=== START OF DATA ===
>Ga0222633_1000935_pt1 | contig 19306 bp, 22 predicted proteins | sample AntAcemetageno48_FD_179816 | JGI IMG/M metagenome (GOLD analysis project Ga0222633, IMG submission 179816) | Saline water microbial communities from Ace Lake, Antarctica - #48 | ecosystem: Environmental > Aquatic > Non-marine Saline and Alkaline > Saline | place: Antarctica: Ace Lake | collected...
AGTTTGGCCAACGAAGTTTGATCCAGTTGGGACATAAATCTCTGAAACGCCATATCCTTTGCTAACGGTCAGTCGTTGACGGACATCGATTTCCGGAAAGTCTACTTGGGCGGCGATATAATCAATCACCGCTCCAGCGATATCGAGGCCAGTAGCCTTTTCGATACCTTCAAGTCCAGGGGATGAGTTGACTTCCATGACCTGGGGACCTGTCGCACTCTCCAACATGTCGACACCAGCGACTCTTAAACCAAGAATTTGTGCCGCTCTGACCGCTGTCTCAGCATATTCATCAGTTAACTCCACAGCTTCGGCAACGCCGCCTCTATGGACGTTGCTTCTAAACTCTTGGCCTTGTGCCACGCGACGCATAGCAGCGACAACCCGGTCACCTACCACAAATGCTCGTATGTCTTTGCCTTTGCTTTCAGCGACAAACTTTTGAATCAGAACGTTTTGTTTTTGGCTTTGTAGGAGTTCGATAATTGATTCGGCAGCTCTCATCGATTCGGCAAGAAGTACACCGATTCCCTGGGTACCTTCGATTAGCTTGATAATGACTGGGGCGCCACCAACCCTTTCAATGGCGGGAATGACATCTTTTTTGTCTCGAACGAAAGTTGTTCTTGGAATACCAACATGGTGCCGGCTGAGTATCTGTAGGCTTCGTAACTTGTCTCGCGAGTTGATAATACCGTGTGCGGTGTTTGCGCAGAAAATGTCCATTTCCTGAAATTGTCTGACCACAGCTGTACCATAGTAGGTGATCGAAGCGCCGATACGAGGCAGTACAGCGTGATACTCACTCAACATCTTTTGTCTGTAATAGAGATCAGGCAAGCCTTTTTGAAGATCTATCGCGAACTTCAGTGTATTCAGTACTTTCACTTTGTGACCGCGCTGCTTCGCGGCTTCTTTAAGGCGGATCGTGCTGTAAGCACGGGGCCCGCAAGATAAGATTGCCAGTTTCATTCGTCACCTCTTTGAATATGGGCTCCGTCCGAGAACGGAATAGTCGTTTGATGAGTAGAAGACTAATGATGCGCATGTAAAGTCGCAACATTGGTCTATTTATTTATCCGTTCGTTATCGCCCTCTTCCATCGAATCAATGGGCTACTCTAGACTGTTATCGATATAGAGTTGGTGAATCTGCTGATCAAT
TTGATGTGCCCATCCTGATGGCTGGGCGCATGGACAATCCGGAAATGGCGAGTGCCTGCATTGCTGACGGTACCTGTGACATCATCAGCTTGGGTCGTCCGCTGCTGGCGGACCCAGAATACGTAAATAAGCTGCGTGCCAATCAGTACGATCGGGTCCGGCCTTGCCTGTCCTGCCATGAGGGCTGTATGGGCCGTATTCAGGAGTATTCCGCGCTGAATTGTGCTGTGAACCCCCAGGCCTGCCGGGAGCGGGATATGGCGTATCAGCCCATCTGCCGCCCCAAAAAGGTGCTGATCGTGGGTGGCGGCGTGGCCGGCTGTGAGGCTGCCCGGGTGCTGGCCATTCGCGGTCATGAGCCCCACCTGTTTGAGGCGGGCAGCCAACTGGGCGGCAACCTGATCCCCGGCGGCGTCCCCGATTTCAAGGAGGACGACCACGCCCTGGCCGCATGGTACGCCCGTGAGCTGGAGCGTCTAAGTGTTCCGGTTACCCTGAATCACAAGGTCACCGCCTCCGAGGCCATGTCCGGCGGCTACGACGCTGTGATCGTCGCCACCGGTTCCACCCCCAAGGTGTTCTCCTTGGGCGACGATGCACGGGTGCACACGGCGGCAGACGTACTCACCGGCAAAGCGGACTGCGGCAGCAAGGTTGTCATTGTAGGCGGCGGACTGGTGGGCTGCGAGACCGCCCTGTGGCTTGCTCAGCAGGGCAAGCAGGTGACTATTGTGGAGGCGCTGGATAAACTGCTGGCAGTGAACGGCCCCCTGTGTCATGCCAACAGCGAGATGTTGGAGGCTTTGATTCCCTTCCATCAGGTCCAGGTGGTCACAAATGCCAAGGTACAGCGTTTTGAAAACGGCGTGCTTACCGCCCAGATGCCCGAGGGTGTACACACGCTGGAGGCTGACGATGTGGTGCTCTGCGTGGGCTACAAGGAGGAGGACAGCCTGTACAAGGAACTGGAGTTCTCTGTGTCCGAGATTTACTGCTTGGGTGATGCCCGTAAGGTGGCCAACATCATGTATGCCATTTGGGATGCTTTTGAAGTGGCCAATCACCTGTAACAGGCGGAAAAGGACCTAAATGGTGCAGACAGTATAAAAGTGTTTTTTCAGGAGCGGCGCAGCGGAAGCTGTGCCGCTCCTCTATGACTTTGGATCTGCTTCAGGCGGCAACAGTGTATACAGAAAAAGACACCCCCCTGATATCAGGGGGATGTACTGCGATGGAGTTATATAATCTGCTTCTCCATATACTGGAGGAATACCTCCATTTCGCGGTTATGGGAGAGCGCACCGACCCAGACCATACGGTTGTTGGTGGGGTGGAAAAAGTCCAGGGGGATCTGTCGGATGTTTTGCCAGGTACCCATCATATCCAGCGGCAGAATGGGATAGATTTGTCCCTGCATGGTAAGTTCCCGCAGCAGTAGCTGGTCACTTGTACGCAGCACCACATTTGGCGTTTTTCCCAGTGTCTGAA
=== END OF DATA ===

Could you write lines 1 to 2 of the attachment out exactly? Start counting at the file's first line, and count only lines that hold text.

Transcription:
>Ga0222633_1000935_pt1 | contig 19306 bp, 22 predicted proteins | sample AntAcemetageno48_FD_179816 | JGI IMG/M metagenome (GOLD analysis project Ga0222633, IMG submission 179816) | Saline water microbial communities from Ace Lake, Antarctica - #48 | ecosystem: Environmental > Aquatic > Non-marine Saline and Alkaline > Saline | place: Antarctica: Ace Lake | collected...
AGTTTGGCCAACGAAGTTTGATCCAGTTGGGACATAAATCTCTGAAACGCCATATCCTTTGCTAACGGTCAGTCGTTGACGGACATCGATTTCCGGAAAGTCTACTTGGGCGGCGATATAATCAATCACCGCTCCAGCGATATCGAGGCCAGTAGCCTTTTCGATACCTTCAAGTCCAGGGGATGAGTTGACTTCCATGACCTGGGGACCTGTCGCACTCTCCAACATGTCGACACCAGCGACTCTTAAACCAAGAATTTGTGCCGCTCTGACCGCTGTCTCAGCATATTCATCAGTTAACTCCACAGCTTCGGCAACGCCGCCTCTATGGACGTTGCTTCTAAACTCTTGGCCTTGTGCCACGCGACGCATAGCAGCGACAACCCGGTCACCTACCACAAATGCTCGTATGTCTTTGCCTTTGCTTTCAGCGACAAACTTTTGAATCAGAACGTTTTGTTTTTGGCTTTGTAGGAGTTCGATAATTGATTCGGCAGCTCTCATCGATTCGGCAAGAAGTACACCGATTCCCTGGGTACCTTCGATTAGCTTGATAATGACTGGGGCGCCACCAACCCTTTCAATGGCGGGAATGACATCTTTTTTGTCTCGAACGAAAGTTGTTCTTGGAATACCAACATGGTGCCGGCTGAGTATCTGTAGGCTTCGTAACTTGTCTCGCGAGTTGATAATACCGTGTGCGGTGTTTGCGCAGAAAATGTCCATTTCCTGAAATTGTCTGACCACAGCTGTACCATAGTAGGTGATCGAAGCGCCGATACGAGGCAGTACAGCGTGATACTCACTCAACATCTTTTGTCTGTAATAGAGATCAGGCAAGCCTTTTTGAAGATCTATCGCGAACTTCAGTGTATTCAGTACTTTCACTTTGTGACCGCGCTGCTTCGCGGCTTCTTTAAGGCGGATCGTGCTGTAAGCACGGGGCCCGCAAGATAAGATTGCCAGTTTCATTCGTCACCTCTTTGAATATGGGCTCCGTCCGAGAACGGAATAGTCGTTTGATGAGTAGAAGACTAATGATGCGCATGTAAAGTCGCAACATTGGTCTATTTATTTATCCGTTCGTTATCGCCCTCTTCCATCGAATCAATGGGCTACTCTAGACTGTTATCGATATAGAGTTGGTGAATCTGCTGATCAAT